The first half of this Collection is full of the songs that any child of the late ‘80s will absolutely recognize, even if the immediate recolletion is met with a bit of a blush. The aforementioned “The Look” and “JoyRide” are fun little tunes that carry with them the added bonus of Gessle’s lead vocals, a pleasing counterpoint to Fredriksson’s diva-isms, though she proves she can have fun too, what with the upbeat swagger of “Dressed for Success” proving to be one of the album’s high points. Even as it was when these songs were released, however, all of these fun little pop songs are dwarfed by the humongous ballads, songs like “Listen to Your Heart”, the lovely and (comparatively) understated “Spending My Time”, and Pretty Woman‘s smash hit “It Must Have Been Love”. These are the songs that provoked thousands of teary eyes in dark rooms, songs of simultaneous regret and empowerment, a combination that both ensured pop chart longevity and eventual public disdain. It would be only too soon that America would collectively declare Roxette cavity-inducing has-beens to be ignored and even ridiculed.
Perhaps appropriately, this transformation occurs near-instantaneously with the awful “Almost Unreal”, whose refrain’s opening line “I love when you do that hocus pocus to me” made a lot more sense for the movie it was written for (Hocus Pocus) than the movie it ended up in (Super Mario Brothers. Seriously.). As such, not only does it sound like corporate pandering, but it’s probably the most forced smash hit wannabe Roxette ever created. And just like that, Roxette’s albums weren’t showing up in the United States anymore. Given the latter half of the album, it’s kind of a shame, given that songs like the straightforward, fairly rocking “Sleeping in My Car” and the rather lovely “Milk and Toast and Honey” (which sounds like Dido before Dido was Dido) could have livened up the American pop landscape that had so unfortunately passed them by. Heck, even “Stars” could have made some noise as the best “Ray of Light” knockoff out there.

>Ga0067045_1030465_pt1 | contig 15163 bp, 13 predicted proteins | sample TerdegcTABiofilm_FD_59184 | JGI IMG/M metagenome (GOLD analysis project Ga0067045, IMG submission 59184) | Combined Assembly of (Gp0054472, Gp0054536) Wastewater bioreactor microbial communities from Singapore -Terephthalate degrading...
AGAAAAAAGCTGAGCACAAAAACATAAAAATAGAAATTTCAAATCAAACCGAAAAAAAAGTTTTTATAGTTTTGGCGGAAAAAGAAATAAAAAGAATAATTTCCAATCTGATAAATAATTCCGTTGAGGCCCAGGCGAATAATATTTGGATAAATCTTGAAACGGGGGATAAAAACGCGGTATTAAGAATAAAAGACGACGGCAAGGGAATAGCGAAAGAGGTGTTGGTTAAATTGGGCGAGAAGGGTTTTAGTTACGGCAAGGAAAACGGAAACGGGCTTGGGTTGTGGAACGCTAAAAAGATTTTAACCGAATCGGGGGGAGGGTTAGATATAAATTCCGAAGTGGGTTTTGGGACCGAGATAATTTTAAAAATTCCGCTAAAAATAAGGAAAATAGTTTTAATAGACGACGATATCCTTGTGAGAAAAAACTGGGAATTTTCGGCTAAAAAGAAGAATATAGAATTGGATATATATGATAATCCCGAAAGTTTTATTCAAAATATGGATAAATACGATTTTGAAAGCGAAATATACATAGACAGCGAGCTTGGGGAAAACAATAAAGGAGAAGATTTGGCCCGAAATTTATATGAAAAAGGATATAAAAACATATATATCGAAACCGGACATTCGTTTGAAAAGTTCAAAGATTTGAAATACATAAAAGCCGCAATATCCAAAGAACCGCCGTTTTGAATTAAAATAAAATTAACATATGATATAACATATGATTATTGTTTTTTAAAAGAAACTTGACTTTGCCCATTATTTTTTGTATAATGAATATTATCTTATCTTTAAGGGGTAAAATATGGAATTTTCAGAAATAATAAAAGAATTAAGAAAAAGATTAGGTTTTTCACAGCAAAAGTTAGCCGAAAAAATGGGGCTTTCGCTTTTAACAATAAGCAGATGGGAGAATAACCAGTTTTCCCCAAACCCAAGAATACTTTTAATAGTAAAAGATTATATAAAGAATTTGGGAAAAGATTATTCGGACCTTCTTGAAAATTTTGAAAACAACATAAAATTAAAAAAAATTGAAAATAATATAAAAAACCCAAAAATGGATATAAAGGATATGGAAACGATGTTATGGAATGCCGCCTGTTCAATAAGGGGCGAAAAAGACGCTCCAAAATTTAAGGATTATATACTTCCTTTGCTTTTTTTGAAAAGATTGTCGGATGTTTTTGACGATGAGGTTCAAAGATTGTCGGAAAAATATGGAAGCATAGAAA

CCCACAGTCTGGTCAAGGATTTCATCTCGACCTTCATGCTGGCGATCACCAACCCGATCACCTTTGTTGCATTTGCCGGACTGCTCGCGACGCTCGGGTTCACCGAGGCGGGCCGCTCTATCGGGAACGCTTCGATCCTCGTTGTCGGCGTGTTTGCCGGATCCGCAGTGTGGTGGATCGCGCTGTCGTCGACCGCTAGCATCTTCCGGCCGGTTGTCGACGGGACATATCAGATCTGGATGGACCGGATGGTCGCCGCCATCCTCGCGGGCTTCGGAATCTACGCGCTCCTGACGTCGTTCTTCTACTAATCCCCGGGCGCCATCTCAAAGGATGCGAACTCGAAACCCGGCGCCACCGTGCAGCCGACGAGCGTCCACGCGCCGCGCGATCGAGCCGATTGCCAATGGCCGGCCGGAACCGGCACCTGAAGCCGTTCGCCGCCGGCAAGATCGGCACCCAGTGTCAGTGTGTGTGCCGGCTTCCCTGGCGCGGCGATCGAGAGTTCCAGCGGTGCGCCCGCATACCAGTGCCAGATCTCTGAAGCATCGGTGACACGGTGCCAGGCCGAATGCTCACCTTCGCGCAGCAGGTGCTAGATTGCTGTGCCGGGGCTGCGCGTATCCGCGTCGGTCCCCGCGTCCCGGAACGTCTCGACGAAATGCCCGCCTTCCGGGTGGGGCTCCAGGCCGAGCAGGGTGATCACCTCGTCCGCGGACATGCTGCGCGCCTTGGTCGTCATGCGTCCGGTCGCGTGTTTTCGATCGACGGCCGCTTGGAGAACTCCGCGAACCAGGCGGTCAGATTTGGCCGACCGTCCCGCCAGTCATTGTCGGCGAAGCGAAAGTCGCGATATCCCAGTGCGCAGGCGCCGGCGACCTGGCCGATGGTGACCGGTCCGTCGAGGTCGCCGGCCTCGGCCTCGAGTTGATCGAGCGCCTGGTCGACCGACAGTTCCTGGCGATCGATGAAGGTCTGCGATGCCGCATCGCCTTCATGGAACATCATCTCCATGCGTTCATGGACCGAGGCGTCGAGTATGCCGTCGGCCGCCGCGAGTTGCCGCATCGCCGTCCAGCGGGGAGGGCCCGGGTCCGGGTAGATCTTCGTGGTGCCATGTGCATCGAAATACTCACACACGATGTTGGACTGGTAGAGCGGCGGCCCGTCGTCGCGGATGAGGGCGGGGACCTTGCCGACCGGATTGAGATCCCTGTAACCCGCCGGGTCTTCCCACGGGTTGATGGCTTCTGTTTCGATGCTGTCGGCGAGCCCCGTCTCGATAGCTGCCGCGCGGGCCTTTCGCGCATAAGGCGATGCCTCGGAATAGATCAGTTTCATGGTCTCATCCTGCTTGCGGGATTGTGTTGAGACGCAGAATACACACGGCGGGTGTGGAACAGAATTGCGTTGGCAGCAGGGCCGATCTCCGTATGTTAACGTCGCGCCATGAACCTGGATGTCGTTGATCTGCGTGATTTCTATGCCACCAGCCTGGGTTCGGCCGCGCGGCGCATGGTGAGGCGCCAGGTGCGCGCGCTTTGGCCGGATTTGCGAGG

Alas, it was not to be, and we are thus left with might-have-beens. Of the new tracks, apparently recorded in 2006 but which sound about 20 years older than that, the upbeat “One Wish” is worth a listen or two, while “Reveal” is insipid and melody-deficient, and neither really deserves to break Roxette back into the American mainstream at any point, even as extras on the first American Roxette release since the last hits compilation (which was back in 2000, a re-release of a hits album that was released in Europe five years earlier). I suspect, however, that further American fame is simply one of those things that Gessle and Fredriksson could care less about, given their massive and surprisingly enduring European success. As it is, A Collection of Roxette Hits may well be perfect for the one-time fan who missed out on Roxette’s late ‘90s output, not to mention those retroficionados looking to play a little game of “what are they up to now?” Trying to evaluate the quality of a hits collection from a band like Roxette is a near-futile task, for it is what it is, but it does its job just fine, and if you buy it, you know pretty much exactly what you’re getting into. Which, I suppose, is something of a success in and of itself.